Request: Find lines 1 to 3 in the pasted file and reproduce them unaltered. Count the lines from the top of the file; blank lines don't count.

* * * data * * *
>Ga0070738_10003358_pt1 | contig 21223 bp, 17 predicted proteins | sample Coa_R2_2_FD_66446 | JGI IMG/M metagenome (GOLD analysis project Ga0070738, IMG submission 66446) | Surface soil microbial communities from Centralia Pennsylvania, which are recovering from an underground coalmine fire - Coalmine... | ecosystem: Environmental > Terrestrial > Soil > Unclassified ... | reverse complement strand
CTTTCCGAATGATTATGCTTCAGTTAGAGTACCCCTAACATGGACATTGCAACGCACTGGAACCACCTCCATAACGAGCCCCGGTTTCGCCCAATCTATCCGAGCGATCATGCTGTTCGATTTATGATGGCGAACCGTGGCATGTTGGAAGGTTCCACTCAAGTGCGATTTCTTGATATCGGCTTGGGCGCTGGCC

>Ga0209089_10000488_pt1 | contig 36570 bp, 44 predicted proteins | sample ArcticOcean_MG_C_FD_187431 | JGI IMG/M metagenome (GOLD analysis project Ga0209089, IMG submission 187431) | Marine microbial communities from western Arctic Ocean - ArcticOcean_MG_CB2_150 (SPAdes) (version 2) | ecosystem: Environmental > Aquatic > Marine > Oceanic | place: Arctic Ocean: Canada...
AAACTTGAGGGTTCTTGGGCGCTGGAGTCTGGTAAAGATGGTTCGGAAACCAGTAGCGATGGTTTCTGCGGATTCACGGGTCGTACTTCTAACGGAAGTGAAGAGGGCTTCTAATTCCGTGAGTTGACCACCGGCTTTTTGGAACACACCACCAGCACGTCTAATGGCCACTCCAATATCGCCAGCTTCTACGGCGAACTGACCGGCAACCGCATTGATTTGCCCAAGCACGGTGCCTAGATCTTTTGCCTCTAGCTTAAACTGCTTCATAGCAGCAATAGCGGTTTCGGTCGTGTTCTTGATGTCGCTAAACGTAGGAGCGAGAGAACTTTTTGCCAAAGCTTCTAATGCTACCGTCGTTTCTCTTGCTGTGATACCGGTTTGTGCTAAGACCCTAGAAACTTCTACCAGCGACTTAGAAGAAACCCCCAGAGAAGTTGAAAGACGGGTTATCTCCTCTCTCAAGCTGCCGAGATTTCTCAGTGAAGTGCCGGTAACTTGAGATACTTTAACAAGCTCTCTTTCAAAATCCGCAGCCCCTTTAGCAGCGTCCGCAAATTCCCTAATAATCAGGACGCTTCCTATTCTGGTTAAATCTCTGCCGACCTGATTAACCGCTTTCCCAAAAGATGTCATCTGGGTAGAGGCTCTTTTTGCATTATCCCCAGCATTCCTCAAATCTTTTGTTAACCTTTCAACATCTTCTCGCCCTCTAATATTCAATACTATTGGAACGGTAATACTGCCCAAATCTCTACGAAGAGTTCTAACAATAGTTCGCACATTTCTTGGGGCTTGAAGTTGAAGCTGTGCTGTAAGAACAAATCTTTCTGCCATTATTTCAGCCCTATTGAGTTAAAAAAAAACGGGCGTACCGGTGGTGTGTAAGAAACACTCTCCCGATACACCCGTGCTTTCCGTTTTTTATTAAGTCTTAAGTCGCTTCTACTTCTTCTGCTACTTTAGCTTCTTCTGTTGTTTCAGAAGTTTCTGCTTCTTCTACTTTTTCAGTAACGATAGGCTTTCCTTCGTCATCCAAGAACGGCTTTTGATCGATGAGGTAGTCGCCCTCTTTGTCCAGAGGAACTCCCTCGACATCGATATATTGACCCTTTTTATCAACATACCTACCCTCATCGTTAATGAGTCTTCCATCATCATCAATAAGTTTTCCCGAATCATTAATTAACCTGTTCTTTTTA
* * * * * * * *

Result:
>Ga0070738_10003358_pt1 | contig 21223 bp, 17 predicted proteins | sample Coa_R2_2_FD_66446 | JGI IMG/M metagenome (GOLD analysis project Ga0070738, IMG submission 66446) | Surface soil microbial communities from Centralia Pennsylvania, which are recovering from an underground coalmine fire - Coalmine... | ecosystem: Environmental > Terrestrial > Soil > Unclassified ... | reverse complement strand
CTTTCCGAATGATTATGCTTCAGTTAGAGTACCCCTAACATGGACATTGCAACGCACTGGAACCACCTCCATAACGAGCCCCGGTTTCGCCCAATCTATCCGAGCGATCATGCTGTTCGATTTATGATGGCGAACCGTGGCATGTTGGAAGGTTCCACTCAAGTGCGATTTCTTGATATCGGCTTGGGCGCTGGCC

>Ga0209089_10000488_pt1 | contig 36570 bp, 44 predicted proteins | sample ArcticOcean_MG_C_FD_187431 | JGI IMG/M metagenome (GOLD analysis project Ga0209089, IMG submission 187431) | Marine microbial communities from western Arctic Ocean - ArcticOcean_MG_CB2_150 (SPAdes) (version 2) | ecosystem: Environmental > Aquatic > Marine > Oceanic | place: Arctic Ocean: Canada...